By Mary McGuire (@Badgerpolo)
How prescriptive and predictive content recommendations approach the same problem very differently.
We all know that machine learning and artificial intelligence are everywhere these days. Whether it’s how it will influence the next car you buy, how you turn on your lights, or how you use technology at work – AI affects all aspects of our lives.
With this more recent technology shift, buzzy words like prescriptive and predictive are constantly thrown around. It’s also easy to confuse the two, as they are often used interchangeably. However as we learned from SAVO’s in house data scientist, predictive content recommendations is the primary use case for machine learning within Sales Enablement technology. So when it comes to Sales Enablement, what exactly is the difference between predictive and prescriptive technology? While they are both driving towards the same goal– the goal of getting the most relevant information in front of your sellers at the most relevant time–they do so by different means.
Let’s start with what they have in common.
- Both prescriptive and predictive make content recommendations using data.
- Both prescriptive and predictive can recommend sales information (e.g., content, coaching, subject matter experts, etc.) relevant to a specific selling situation (e.g., deal stage, industry, competitive landscape, etc.).
- An algorithm or methodology is used to determine when to use various content.
So how are they different?
- With prescriptive, a person analyzes data and decides when to use various content.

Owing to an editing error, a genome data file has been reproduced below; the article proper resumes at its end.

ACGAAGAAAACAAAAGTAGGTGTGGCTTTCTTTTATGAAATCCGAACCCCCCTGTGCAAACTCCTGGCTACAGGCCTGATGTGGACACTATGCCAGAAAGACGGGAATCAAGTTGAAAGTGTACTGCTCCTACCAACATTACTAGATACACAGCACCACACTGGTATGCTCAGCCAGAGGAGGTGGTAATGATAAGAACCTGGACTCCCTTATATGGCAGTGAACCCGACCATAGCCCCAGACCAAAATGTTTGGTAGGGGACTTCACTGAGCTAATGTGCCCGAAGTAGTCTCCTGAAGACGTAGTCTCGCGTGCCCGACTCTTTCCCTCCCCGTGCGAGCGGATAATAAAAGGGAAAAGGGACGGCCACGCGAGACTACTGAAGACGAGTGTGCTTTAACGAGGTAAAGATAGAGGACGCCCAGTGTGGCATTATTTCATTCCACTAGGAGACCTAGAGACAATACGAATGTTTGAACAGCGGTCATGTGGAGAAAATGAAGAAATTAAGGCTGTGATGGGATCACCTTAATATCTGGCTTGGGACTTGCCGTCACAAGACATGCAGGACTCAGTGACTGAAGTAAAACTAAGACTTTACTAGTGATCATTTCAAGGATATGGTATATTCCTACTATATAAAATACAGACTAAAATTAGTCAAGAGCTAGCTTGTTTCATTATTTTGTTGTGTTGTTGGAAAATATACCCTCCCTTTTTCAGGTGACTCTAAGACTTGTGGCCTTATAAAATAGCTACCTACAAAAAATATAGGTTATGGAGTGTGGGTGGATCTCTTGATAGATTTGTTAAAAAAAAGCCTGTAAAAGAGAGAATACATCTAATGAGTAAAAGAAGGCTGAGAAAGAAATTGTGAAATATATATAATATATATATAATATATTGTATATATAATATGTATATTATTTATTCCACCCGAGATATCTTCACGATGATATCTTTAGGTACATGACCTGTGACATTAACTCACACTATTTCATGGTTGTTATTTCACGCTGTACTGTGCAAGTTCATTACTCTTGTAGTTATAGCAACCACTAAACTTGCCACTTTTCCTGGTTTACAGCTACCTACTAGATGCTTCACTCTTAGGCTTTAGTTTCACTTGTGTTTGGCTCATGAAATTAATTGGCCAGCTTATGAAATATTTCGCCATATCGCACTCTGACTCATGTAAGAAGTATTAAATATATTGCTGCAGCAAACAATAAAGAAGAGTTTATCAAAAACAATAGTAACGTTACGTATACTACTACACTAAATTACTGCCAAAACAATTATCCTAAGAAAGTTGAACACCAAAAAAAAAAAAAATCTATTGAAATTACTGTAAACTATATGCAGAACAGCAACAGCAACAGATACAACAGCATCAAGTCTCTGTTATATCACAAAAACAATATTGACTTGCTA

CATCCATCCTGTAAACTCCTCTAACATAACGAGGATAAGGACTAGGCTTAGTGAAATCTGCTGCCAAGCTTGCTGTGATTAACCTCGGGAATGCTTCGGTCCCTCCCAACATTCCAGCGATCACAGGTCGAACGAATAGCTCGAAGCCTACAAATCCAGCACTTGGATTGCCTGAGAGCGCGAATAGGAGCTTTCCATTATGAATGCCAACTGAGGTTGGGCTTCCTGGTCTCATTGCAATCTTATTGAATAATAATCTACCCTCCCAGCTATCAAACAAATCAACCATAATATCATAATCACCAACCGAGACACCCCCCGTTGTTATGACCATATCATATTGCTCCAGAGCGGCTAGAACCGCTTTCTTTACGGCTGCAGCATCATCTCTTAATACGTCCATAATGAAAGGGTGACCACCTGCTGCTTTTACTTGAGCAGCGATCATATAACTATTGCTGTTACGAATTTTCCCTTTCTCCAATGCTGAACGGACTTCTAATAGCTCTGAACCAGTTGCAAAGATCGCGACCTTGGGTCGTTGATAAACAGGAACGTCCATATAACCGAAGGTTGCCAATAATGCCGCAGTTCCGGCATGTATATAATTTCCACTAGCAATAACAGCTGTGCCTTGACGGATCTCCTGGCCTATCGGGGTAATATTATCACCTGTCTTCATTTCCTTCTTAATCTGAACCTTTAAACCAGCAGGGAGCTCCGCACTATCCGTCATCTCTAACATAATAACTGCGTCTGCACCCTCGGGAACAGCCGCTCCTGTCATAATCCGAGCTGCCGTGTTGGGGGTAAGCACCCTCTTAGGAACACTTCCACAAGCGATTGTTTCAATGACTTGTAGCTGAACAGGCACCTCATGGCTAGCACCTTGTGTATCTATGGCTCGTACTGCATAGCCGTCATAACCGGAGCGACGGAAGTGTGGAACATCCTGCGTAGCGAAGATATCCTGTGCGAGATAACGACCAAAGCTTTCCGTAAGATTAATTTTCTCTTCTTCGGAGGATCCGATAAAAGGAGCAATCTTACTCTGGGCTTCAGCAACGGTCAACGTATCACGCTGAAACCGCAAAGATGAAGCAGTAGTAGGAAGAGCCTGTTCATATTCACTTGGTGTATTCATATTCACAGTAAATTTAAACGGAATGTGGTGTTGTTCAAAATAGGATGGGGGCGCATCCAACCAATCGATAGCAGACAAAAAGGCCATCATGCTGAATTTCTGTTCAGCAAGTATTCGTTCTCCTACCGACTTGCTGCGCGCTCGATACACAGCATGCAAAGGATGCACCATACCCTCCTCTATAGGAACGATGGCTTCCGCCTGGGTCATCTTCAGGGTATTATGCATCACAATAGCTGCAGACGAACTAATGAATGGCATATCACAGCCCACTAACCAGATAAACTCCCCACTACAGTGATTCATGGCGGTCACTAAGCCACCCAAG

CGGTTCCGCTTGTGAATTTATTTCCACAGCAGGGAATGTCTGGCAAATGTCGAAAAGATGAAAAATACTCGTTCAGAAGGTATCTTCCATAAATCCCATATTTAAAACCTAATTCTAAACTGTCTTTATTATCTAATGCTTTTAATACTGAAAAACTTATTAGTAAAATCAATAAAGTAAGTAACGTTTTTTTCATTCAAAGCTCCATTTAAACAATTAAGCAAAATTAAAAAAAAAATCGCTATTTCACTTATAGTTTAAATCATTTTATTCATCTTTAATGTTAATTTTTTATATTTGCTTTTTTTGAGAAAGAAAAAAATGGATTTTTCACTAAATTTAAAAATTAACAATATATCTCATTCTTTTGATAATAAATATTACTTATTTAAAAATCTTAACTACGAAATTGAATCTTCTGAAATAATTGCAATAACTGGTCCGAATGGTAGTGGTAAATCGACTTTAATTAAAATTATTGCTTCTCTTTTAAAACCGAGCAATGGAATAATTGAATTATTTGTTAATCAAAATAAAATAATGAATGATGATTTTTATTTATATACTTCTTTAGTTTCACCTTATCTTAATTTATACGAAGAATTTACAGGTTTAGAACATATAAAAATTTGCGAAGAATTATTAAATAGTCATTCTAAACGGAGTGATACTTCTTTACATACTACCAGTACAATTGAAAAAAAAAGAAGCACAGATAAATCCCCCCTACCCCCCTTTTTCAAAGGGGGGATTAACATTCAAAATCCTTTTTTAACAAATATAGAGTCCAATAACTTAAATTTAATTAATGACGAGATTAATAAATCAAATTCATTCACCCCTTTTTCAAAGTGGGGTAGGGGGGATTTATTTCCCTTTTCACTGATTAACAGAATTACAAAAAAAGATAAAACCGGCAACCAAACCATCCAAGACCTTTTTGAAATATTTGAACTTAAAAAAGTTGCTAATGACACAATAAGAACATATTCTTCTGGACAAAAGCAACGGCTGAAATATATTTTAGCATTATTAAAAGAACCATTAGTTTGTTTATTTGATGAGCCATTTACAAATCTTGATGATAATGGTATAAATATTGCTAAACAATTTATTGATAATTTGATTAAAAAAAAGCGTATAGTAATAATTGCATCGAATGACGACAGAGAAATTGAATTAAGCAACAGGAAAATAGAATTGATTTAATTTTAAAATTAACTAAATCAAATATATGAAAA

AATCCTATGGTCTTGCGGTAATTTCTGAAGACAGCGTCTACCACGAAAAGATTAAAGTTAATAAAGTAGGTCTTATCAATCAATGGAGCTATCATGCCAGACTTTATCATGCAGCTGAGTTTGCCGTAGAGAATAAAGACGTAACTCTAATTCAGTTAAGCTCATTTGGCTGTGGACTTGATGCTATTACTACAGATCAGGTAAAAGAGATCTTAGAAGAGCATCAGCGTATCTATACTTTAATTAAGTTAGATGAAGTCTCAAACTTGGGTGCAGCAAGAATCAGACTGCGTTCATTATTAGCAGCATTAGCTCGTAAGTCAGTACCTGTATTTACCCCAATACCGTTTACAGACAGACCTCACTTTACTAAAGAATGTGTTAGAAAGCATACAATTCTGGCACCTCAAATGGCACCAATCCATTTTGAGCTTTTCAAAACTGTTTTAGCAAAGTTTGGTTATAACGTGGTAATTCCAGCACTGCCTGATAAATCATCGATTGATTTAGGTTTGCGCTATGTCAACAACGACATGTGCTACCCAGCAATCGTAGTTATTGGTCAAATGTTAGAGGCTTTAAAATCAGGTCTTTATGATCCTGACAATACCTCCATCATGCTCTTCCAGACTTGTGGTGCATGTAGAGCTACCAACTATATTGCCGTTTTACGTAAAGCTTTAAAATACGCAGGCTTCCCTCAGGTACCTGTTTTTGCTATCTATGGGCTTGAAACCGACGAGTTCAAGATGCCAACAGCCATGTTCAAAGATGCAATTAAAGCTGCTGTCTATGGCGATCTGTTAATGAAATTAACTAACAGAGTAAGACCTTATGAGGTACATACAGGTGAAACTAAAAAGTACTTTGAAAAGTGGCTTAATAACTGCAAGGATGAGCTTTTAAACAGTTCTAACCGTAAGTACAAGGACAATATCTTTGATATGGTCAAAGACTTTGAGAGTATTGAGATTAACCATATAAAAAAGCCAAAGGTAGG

- With predictive, an algorithm uses data to determine when to use various content.
Can you expand on that a little bit?
- With prescriptive, when determining the optimal content for sellers, a Sales Enablement team will collect data, such as which content is resonating with buyers, which content is most relevant to a specific industry, and will prescribe relevant content based on selling situation criteria.
- With predictive, a machine collects data on user engagement patterns such as what content is used together, or what content is used often in certain situations, and use that data to recommend content when it finds situations that match those patterns.
So which one is better?
- They are both effective ways to ensure that your sellers are getting the right content at the right time – and they work best when used together. Think about it this way, there are certain qualities that a machine just cannot learn, in which the expertise of your sales enablement team is required. On the flip side, it’s impossible for a human to be able to process data and recognize complex data patterns as quickly as a machine can.
Your sellers would never know the difference between the two, and they shouldn’t – they should not be concerned with the technical reasons they are getting the information they need, only that they are getting what they need, when they need it, and that they have the context to know how to use it. So, educate yourself when evaluating technology by asking questions. You’ll want to know that the solution you select handles both prescriptive and predictive content recommendations to ensure that your system is fine tuned to deliver the coaching, messaging, and information that your sellers need when they need it.
Want to see predictive and prescriptive in action? Request a demo.
You may also be interested in: